Pediatric Annals

ADOLESCENT BEHAVIOR 

Adolescent Medicine: A Resident's Perspective

Kristina M Gutierrez Barela, MD

Abstract

Acne, sexually transmitted diseases, and pregnancy are just a few of the topics that come to mind when discussing adolescent medicine. At least these are the ones I thought about prior to my residency training. I realized there were other issues, but never thought they were prevalent. Sure, I had heard about drugs, violence, depression, and suicide, but I never thought I would have to deal with them.

However, these are the very topics that must be addressed every day in practice. If they are not addressed or perhaps if they are not covered during every visit, then the few adolescents who really have these problems may be missed. Much of adolescent medicine is prevention. Health care providers must learn this to provide adequate care for adolescents.

While in residency training, we are exposed to adolescents who already are in drug treatment programs or juvenile detention or who already have a baby. Our goal should be to prevent them from ever reaching these points. Prevention includes counseling adolescents during each office visit. However, this should start before they reach adolescence, at sick visits and during physical examinations for sports. A quick interview with the adolescent alone may elicit some habits and behaviors associated with significant morbidity and mortality for adolescents. Our expression of interest or openness to adolescents can provide a window of opportunity for them to open up at that time or at a later visit.

Although it seems ideal to discuss these topics during health care visits, not all adolescents can be reached. Many come in only when they are ill or for physical examinations for sports. This leaves out the population of adolescents who are healthy and not involved in sports. There must be programs that reach out to this population in the community (eg, schoolbased clinics). Through these programs, we can work with those who are intimately involved in the teaching and care of adolescents.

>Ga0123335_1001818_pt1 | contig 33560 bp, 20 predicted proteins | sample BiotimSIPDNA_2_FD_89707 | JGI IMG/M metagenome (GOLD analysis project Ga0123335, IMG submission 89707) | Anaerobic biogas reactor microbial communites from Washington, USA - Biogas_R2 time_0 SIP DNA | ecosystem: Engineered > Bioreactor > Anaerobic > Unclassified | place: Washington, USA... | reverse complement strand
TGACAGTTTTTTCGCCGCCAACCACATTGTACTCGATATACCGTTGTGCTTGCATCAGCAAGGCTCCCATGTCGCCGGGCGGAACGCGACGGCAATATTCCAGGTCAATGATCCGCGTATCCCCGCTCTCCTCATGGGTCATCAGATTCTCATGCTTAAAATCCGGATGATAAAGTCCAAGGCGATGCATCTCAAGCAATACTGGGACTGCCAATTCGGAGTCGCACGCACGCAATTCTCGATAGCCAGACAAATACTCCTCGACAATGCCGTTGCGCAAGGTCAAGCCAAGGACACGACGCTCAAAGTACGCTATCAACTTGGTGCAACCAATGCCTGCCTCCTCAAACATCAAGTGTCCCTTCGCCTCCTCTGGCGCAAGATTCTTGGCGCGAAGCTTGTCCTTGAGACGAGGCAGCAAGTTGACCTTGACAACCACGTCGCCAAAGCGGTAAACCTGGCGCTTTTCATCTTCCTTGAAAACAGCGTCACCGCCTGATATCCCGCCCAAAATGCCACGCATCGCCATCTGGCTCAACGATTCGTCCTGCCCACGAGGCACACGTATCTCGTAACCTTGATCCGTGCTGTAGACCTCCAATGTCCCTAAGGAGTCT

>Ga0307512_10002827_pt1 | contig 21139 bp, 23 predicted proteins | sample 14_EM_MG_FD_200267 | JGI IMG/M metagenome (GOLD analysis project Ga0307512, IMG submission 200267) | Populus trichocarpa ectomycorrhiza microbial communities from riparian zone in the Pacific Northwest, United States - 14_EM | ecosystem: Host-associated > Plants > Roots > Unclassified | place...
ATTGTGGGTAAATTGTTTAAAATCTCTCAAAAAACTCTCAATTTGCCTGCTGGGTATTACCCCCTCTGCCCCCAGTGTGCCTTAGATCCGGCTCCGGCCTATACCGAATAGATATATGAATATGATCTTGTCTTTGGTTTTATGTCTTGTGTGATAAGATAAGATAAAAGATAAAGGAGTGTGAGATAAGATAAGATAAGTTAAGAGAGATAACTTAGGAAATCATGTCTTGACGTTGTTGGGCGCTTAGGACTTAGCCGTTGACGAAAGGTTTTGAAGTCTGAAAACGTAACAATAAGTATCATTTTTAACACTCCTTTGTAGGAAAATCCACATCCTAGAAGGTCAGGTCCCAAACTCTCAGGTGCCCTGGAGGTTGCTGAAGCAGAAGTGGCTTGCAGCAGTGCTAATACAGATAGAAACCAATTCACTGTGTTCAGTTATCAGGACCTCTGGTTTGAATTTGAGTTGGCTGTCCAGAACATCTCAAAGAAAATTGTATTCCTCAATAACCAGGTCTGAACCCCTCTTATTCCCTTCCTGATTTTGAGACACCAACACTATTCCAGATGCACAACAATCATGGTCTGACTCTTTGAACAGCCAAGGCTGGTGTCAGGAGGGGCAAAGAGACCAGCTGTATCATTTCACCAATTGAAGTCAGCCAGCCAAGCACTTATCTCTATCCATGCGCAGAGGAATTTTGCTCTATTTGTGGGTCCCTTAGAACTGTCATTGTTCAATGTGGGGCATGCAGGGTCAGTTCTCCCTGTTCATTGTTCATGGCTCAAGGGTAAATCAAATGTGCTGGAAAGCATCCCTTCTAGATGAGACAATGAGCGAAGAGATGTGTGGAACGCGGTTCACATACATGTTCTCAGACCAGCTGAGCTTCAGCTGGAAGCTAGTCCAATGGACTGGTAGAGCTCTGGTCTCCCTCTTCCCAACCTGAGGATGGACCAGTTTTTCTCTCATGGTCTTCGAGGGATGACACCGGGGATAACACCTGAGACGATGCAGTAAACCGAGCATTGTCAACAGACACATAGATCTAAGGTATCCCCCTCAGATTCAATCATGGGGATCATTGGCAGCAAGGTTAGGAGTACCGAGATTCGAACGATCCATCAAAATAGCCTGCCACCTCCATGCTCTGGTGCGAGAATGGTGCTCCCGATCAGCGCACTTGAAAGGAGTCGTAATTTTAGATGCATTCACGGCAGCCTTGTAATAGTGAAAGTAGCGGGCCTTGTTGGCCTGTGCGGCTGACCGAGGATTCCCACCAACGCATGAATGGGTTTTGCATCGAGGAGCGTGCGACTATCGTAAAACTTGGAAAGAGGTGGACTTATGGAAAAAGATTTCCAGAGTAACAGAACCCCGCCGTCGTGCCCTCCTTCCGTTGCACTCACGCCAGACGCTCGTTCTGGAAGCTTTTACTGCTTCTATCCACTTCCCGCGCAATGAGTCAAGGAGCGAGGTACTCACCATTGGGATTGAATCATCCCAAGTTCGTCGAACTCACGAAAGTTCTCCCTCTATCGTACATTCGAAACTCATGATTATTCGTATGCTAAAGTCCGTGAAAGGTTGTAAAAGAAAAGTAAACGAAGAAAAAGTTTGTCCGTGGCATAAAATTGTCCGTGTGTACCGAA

School-based clinics throughout the country have recently been associated with a dramatic decrease in pregnancy and sexually transmitted disease.1-2 These clinics allow opportunities for treatment, education, and prevention. Teachers, physicians, social workers, and counselors can be involved in school-based clinics. In addition, parents can participate. With these combined efforts, we may be able to prevent adolescent involvement in drugs, unprotected sex, and other risk-taking behaviors.

As a resident, I was given the opportunity to participate in such community-based and school-based programs. I was exposed not only to the traditional organizations, such as drug treatment centers and juvenile detention centers, but also to preventive centers. These comprehensive centers illustrated the importance of prevention and the role health care providers can take while in residency and practice. We can participate in prevention in both the office and the community and practice adolescent medicine as true primary care physicians.

1. Frost JJ, Forrest JD. Understanding the impact of effective teenage pregnancy prevention programs. Farn Plann Perspect. 1995;27:188-195.

2. Mellanby AR, Phelps FA, Crichton NJ, Tripp JH. School sex education: an experimental programme with educational and medical benefit. BMJ. 1995; 311:414417.…